Last night I got a bit of a shock during my weekly English 1010 broadcast: one of my students showed up for class.
He didn’t show up to his classroom in Logan, where my stunning visage is broadcast to he and his twenty-odd classmates every Wednesday night. He showed up to MY room, in Salt Lake, where my course is originated. It was the first face-to-face contact I’ve had with a student this semester and, in all likelihood, will also be the last.
It was yet another reminder of why I have a tough time with distance education. I appreciate the advent of educational technology, and the access it gives students who live in rural areas who still want a college education. And I certainly appreciate the opportunity to make money and pay my bills.
But when you add up all the pros and cons, and divide the total with a healthy dose of honesty, I’m still not a fan of distance ed courses. I’ve taught both online and via satellite, and neither comes close to the experience of teaching in the midst of twenty real live human beings.
From the fall of 2002 to the spring of 2004, I taught English 1010 and 2010 on campus while I was going to grad school in Utah State University’s American Studies Program. For two years I wandered the campus, teaching basic composition courses wherever the English Department could find room for me, whether that was in the library, the rec center, or even in a dorm at one point.
After I graduated, I spent three semesters with Salt Lake Community College, doing much the same thing at several of their Salt Lake area campuses. My nomadic existence continued, in science labs and even in a strip mall, but always on a face-to-face basis.
Through this experience, I forged several long-term friendships, getting to know my students while interacting in class or while catching up in my office on off-days. I even wound up playing in a band with one of my first students, and stayed in touch with him throughout his LDS mission to England and subsequent marriage a year after he got home.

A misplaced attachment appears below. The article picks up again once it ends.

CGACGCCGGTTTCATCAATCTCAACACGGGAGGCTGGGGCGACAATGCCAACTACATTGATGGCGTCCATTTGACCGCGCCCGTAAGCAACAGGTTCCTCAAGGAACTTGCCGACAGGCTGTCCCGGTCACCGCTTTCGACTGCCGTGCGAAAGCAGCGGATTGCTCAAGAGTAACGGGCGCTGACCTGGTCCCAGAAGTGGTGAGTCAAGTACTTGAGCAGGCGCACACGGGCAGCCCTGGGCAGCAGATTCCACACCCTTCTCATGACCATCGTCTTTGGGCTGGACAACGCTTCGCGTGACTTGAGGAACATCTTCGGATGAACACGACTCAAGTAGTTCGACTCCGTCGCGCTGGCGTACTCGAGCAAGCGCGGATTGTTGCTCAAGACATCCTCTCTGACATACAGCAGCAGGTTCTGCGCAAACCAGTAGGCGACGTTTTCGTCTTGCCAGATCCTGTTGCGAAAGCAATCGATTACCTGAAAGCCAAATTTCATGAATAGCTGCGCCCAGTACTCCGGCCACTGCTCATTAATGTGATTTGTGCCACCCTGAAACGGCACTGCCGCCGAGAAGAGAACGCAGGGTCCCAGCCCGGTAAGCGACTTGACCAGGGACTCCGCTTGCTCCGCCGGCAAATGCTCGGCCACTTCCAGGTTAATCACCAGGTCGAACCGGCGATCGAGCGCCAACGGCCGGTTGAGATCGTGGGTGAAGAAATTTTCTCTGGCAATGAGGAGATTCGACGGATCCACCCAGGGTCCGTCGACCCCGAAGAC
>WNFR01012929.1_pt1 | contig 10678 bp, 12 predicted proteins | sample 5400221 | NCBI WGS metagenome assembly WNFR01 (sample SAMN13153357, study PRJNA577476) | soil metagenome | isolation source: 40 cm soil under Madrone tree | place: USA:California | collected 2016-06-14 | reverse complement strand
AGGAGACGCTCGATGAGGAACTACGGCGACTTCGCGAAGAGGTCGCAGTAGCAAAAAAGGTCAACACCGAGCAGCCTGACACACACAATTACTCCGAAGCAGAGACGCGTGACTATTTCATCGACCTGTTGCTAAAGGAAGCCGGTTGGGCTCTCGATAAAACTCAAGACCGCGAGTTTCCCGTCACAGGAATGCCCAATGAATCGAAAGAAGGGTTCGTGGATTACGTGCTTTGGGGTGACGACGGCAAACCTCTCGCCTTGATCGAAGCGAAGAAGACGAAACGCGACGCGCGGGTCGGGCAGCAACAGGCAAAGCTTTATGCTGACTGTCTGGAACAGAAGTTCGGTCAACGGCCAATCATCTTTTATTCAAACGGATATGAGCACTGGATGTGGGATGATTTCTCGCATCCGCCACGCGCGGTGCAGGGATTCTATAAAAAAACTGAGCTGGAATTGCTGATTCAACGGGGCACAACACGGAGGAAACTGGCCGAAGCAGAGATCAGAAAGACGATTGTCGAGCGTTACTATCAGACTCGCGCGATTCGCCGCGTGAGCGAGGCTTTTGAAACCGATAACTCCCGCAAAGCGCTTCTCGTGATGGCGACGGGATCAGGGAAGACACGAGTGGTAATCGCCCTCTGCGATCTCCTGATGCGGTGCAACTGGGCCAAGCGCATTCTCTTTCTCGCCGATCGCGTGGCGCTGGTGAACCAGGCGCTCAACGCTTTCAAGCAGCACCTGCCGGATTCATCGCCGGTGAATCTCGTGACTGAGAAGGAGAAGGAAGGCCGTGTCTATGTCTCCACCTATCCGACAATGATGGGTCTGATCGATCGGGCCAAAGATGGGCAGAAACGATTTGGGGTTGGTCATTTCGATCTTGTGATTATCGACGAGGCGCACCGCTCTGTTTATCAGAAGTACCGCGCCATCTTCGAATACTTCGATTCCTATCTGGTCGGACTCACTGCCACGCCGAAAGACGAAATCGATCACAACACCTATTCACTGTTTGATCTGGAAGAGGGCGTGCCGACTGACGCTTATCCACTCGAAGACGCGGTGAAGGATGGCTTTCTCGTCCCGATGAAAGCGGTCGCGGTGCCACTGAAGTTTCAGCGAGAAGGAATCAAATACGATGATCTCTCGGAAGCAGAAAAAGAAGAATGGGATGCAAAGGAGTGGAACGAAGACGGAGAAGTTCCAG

I left SLCC two years ago to return to my Aggie roots, this time as an adjunct for the University’s extension program for local firefighters. For two years I hung out at the West Jordan Fire Station with a dozen of Salt Lake Valley’s finest, talking English and making many more friends. It was very cool to take one of the few redeeming jobs I’ve ever had and combine it with a truly redeeming element of our workforce. More than ever, I felt like I embodied the role of blue-collar academic.
Then last spring, around the time the higher-ups at USU were deciding they didn’t want to continue the firefighter program, I shifted over and started doing the broadcast courses. Instead of pacing in front of two-dozen warm bodies, I was sitting at a desk in front of a web cam, speaking into a microphone and hoping that enough people would speak back to fill the two-and-a-half hour slot time. I still played music, and still had them compare the car chases in “Blues Brothers” and “Raiders of the Lost Ark”, but I felt detached. I grew to recognize some of the voices, but most of my students became little more than names on e-mailed papers.
Suddenly all my strengths as a teacher were replaced by my weaknesses. The rhythm and interaction of the face-to-face course stood aside for my scrambling inability to keep track of the assignments and e-mails and faxes coming to me from four different sources. The atmosphere I created with jokes and anecdotes may exist out at my locations, but I am left with the silent response of a heavily pixilated image of my classroom from the projector, and only the chuckle of my TA to acknowledge my punch lines.
It's kind of like a gross exaggeration of a self-absorbed nightmare, where I exist in my own existential plane with a dozen Josh clones, acting only on my own impulses, performing only for myself. I'm the Star Wars Kid with a Master's Degree.
I think the biggest problem is that I feel like I’m not doing my best job as a teacher. When a student asks me to explain a point, I don’t know if my answers are understood, or if the student just doesn’t feel like asking the question again. I don’t know if the comments I make on their papers are enough when I can’t look them in the face and explain what I really mean. I don’t know if most of them are on Facebook through most of class, leaning on the same three classmates to make comments every time after the obligatory post-question silence.
Here again, I don’t want to bite the hand that feeds me. Teaching classes, whether face-to-face or via IP Video, has been one of the big reasons I’ve retained enough freedom to explore my options in film and writing for the last few years. I might still be stuck framing multi-million dollar homes in Eaglewood for $8 an hour without them.
But in spite of the golden age of technology and all it offers (like real-time blog posts), I will still opt for the face-to-face over broadcast any day. Via satellite, I can do my job. I can get the material through. But in person, I can do it in style.
Besides, my new band really needs a bass player.